Meeting Date:           January 30, 2003                    Budgeted:  N/A

                                                                                    Program/Line Item No.:  N/A

Staff Contact:             Henrietta Stern                      Cost Estimate:  N/A


General Counsel Approval:  N/A

Committee Recommendation:  N/A

CEQA Compliance:  N/A; information supports EIR in progress


SUMMARY:   The Board will hear a brief presentation by Jones & Stokes Associates (JSA) and receive the draft Carmel River Flow Threshold Report, which was authorized to be prepared as “Task 2.0” by the Board at its September 16, 2002 meeting.  Exhibit 19-A provides excerpts from the report that includes flow threshold information.  The Board will provide guidance as to options associated with completing the final report. 


The primary purpose of the Flow Threshold Report is to provide information that will be used to evaluate and determine the significance of biological and water resource impacts on the Carmel River as a result of operating alternative water supply projects.  The report focuses on steelhead, California red-legged frog and key riparian (streamside) vegetation species.  This information is used to develop “thresholds of significance” in the water supply project Environmental Impact Report (EIR) as required by the California Environmental Quality Act (CEQA).   In this context, a threshold is defined as what river flows are required to ensure that no adverse effect would occur to the species studied relative to the existing condition of the species.   However, the thresholds consider the most limiting stage of the life cycle, which may vary depending on the water year type, as well as worst case scenarios such as extended droughts.


Regarding potential next steps on the Water Supply Strategic Initiative, JSA has been asked to provide estimates of the time and costs associated with preparation of an EIR for the following scenarios for Board consideration:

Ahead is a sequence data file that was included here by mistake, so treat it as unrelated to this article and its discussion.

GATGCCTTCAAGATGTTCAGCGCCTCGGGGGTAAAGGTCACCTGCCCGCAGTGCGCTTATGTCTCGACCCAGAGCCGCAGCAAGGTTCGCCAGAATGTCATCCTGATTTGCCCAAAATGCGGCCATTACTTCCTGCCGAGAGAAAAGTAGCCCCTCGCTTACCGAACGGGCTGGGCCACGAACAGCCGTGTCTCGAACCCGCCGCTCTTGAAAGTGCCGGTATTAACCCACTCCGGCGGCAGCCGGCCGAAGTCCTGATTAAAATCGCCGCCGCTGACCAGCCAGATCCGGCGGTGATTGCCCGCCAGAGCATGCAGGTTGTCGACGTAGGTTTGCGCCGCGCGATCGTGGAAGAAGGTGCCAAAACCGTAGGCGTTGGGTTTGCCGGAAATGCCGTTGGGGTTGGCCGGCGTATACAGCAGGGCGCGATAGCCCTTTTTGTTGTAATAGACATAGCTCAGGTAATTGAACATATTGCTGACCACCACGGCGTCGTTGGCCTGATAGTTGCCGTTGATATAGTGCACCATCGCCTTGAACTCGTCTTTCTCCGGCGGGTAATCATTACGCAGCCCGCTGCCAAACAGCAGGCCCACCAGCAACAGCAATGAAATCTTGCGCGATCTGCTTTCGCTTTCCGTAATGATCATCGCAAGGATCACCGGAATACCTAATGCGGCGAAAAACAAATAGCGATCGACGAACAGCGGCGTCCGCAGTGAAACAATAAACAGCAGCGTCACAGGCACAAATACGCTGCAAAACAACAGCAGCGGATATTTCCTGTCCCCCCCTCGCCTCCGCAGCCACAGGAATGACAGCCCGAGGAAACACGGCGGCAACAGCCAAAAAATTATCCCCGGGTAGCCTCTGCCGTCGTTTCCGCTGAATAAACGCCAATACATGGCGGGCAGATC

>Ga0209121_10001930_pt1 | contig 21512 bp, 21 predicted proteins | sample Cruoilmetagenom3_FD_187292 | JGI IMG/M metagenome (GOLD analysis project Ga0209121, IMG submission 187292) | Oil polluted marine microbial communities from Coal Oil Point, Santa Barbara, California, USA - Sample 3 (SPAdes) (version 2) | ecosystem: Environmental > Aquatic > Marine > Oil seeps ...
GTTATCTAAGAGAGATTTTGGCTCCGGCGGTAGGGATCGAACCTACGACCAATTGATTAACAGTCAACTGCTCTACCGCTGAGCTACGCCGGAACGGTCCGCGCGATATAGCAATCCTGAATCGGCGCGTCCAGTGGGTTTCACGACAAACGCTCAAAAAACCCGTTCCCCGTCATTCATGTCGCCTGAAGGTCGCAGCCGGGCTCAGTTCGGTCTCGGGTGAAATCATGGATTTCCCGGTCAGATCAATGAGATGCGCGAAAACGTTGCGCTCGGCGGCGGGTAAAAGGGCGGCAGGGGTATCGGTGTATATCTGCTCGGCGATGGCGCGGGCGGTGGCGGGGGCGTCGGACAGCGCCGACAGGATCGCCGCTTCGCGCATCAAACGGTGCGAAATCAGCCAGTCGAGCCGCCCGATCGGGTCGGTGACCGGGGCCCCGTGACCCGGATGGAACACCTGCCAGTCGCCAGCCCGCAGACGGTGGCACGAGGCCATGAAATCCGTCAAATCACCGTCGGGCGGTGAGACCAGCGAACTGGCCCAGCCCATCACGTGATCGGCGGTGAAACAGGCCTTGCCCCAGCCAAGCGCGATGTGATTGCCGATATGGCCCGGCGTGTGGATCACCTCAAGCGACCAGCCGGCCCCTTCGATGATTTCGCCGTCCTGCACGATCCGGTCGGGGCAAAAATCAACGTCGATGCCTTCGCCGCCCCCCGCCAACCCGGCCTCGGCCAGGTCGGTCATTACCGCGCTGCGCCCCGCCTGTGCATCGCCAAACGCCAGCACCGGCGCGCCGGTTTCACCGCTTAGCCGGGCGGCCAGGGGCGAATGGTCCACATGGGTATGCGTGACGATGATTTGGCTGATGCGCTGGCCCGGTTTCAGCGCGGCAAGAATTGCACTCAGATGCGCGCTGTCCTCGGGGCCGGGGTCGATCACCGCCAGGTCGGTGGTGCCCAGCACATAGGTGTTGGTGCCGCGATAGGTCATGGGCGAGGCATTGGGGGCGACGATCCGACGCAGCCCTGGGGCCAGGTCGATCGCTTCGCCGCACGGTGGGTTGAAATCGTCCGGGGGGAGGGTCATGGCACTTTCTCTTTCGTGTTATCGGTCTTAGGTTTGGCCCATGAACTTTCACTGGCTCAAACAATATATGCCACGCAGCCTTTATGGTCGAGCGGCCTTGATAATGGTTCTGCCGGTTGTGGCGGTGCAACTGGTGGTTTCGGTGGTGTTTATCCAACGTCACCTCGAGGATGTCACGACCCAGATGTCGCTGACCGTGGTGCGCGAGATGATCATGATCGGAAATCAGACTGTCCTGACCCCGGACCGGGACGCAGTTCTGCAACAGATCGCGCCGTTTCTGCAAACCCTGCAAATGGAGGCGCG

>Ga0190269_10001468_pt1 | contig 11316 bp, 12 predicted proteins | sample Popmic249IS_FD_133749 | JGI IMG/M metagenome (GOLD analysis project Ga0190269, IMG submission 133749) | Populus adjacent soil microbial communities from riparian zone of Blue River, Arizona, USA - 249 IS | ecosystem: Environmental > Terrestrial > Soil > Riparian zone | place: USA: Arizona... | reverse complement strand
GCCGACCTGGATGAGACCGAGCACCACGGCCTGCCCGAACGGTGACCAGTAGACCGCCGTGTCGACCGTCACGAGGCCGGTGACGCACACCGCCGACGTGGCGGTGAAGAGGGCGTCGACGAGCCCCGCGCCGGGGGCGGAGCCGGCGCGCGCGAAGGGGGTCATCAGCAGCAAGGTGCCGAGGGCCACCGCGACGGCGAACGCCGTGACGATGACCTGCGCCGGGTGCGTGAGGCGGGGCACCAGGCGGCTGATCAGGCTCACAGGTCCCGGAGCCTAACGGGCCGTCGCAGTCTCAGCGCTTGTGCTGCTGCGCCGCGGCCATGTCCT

Ø      Proceed with program-level EIR for all alternatives considered;

Ø      Proceed with project-level EIR for aquifer storage and recovery (ASR) only, with program-level evaluation of other alternatives;

Ø      Proceed with project-level EIR for local desalination only, with program-level evaluation of other alternatives;

Ø      Proceed with project-level EIR for ASR combined with local desalination, with program-level evaluation of other alternatives.


RECOMMENDATION:  District staff recommends that the Board:


Ø      Receive the draft Carmel River Flow Threshold Report;


Ø      Provide direction on timing of agency and involvement and finalizing the report; select Option #1 or Option #2 below:

Option #1 reflects the Board’s direction at its September 2002 meeting to minimize agency interaction to facilitate rapid completion of the report.  The Board would not circulate the draft report to agencies and would set a deadline of Monday, February 10, 2003 for Board comments and questions.  A final Flow Threshold Report along with a more detailed presentation would be prepared for receipt at the February 27, 2003 Board meeting.  Staff would transmit the final report in early March to resource agencies to serve as a focus of future discussion to develop refined instream flow schedules for various water supply alternatives. 


Option #2 reflects a preference to receive agency input before finalizing the Flow Threshold Report.  Staff would circulate the draft report to agencies for their comment in February, and the final report would be received by the Board at the March 27 strategic planning session, one month later than with Option #1.  The final report would serve as a focus of future discussion to develop refined instream flow schedules for various water supply alternatives.